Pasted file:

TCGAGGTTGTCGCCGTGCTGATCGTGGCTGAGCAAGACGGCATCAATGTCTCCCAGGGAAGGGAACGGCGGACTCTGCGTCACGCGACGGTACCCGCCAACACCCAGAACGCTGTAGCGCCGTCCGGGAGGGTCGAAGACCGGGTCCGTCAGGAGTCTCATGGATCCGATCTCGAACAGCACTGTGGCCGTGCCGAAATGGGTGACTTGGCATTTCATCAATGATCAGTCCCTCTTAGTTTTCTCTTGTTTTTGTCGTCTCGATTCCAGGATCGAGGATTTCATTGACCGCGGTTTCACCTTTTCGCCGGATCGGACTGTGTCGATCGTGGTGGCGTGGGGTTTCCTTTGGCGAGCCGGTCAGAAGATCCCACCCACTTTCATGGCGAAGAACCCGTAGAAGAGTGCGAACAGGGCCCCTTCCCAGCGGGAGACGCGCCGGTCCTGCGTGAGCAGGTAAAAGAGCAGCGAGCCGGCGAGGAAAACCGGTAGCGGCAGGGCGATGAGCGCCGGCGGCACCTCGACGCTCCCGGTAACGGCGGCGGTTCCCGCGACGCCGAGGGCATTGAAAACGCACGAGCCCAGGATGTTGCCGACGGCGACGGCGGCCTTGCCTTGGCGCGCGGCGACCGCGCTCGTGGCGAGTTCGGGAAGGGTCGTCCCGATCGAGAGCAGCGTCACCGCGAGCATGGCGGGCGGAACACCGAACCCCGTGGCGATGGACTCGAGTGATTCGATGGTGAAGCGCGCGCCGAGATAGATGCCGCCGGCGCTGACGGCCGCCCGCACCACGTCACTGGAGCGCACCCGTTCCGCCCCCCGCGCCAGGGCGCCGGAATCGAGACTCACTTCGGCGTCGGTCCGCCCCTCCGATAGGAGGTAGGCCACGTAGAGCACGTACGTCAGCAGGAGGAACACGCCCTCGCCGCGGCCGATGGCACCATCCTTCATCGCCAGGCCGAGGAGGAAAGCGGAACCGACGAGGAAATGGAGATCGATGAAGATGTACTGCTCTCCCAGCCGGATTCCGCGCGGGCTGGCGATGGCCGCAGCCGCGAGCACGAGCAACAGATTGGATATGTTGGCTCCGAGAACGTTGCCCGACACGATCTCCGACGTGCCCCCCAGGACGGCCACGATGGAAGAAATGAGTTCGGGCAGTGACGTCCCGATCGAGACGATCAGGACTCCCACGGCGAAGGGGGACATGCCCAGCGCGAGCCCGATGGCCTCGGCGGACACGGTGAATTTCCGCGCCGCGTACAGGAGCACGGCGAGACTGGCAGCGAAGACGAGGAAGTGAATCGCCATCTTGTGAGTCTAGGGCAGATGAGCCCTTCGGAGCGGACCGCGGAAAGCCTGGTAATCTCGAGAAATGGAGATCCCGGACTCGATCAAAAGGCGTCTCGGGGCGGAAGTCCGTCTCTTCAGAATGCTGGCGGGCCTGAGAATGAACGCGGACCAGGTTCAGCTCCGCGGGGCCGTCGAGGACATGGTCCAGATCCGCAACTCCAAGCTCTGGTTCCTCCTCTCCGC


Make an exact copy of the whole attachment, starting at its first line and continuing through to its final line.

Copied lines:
TCGAGGTTGTCGCCGTGCTGATCGTGGCTGAGCAAGACGGCATCAATGTCTCCCAGGGAAGGGAACGGCGGACTCTGCGTCACGCGACGGTACCCGCCAACACCCAGAACGCTGTAGCGCCGTCCGGGAGGGTCGAAGACCGGGTCCGTCAGGAGTCTCATGGATCCGATCTCGAACAGCACTGTGGCCGTGCCGAAATGGGTGACTTGGCATTTCATCAATGATCAGTCCCTCTTAGTTTTCTCTTGTTTTTGTCGTCTCGATTCCAGGATCGAGGATTTCATTGACCGCGGTTTCACCTTTTCGCCGGATCGGACTGTGTCGATCGTGGTGGCGTGGGGTTTCCTTTGGCGAGCCGGTCAGAAGATCCCACCCACTTTCATGGCGAAGAACCCGTAGAAGAGTGCGAACAGGGCCCCTTCCCAGCGGGAGACGCGCCGGTCCTGCGTGAGCAGGTAAAAGAGCAGCGAGCCGGCGAGGAAAACCGGTAGCGGCAGGGCGATGAGCGCCGGCGGCACCTCGACGCTCCCGGTAACGGCGGCGGTTCCCGCGACGCCGAGGGCATTGAAAACGCACGAGCCCAGGATGTTGCCGACGGCGACGGCGGCCTTGCCTTGGCGCGCGGCGACCGCGCTCGTGGCGAGTTCGGGAAGGGTCGTCCCGATCGAGAGCAGCGTCACCGCGAGCATGGCGGGCGGAACACCGAACCCCGTGGCGATGGACTCGAGTGATTCGATGGTGAAGCGCGCGCCGAGATAGATGCCGCCGGCGCTGACGGCCGCCCGCACCACGTCACTGGAGCGCACCCGTTCCGCCCCCCGCGCCAGGGCGCCGGAATCGAGACTCACTTCGGCGTCGGTCCGCCCCTCCGATAGGAGGTAGGCCACGTAGAGCACGTACGTCAGCAGGAGGAACACGCCCTCGCCGCGGCCGATGGCACCATCCTTCATCGCCAGGCCGAGGAGGAAAGCGGAACCGACGAGGAAATGGAGATCGATGAAGATGTACTGCTCTCCCAGCCGGATTCCGCGCGGGCTGGCGATGGCCGCAGCCGCGAGCACGAGCAACAGATTGGATATGTTGGCTCCGAGAACGTTGCCCGACACGATCTCCGACGTGCCCCCCAGGACGGCCACGATGGAAGAAATGAGTTCGGGCAGTGACGTCCCGATCGAGACGATCAGGACTCCCACGGCGAAGGGGGACATGCCCAGCGCGAGCCCGATGGCCTCGGCGGACACGGTGAATTTCCGCGCCGCGTACAGGAGCACGGCGAGACTGGCAGCGAAGACGAGGAAGTGAATCGCCATCTTGTGAGTCTAGGGCAGATGAGCCCTTCGGAGCGGACCGCGGAAAGCCTGGTAATCTCGAGAAATGGAGATCCCGGACTCGATCAAAAGGCGTCTCGGGGCGGAAGTCCGTCTCTTCAGAATGCTGGCGGGCCTGAGAATGAACGCGGACCAGGTTCAGCTCCGCGGGGCCGTCGAGGACATGGTCCAGATCCGCAACTCCAAGCTCTGGTTCCTCCTCTCCGC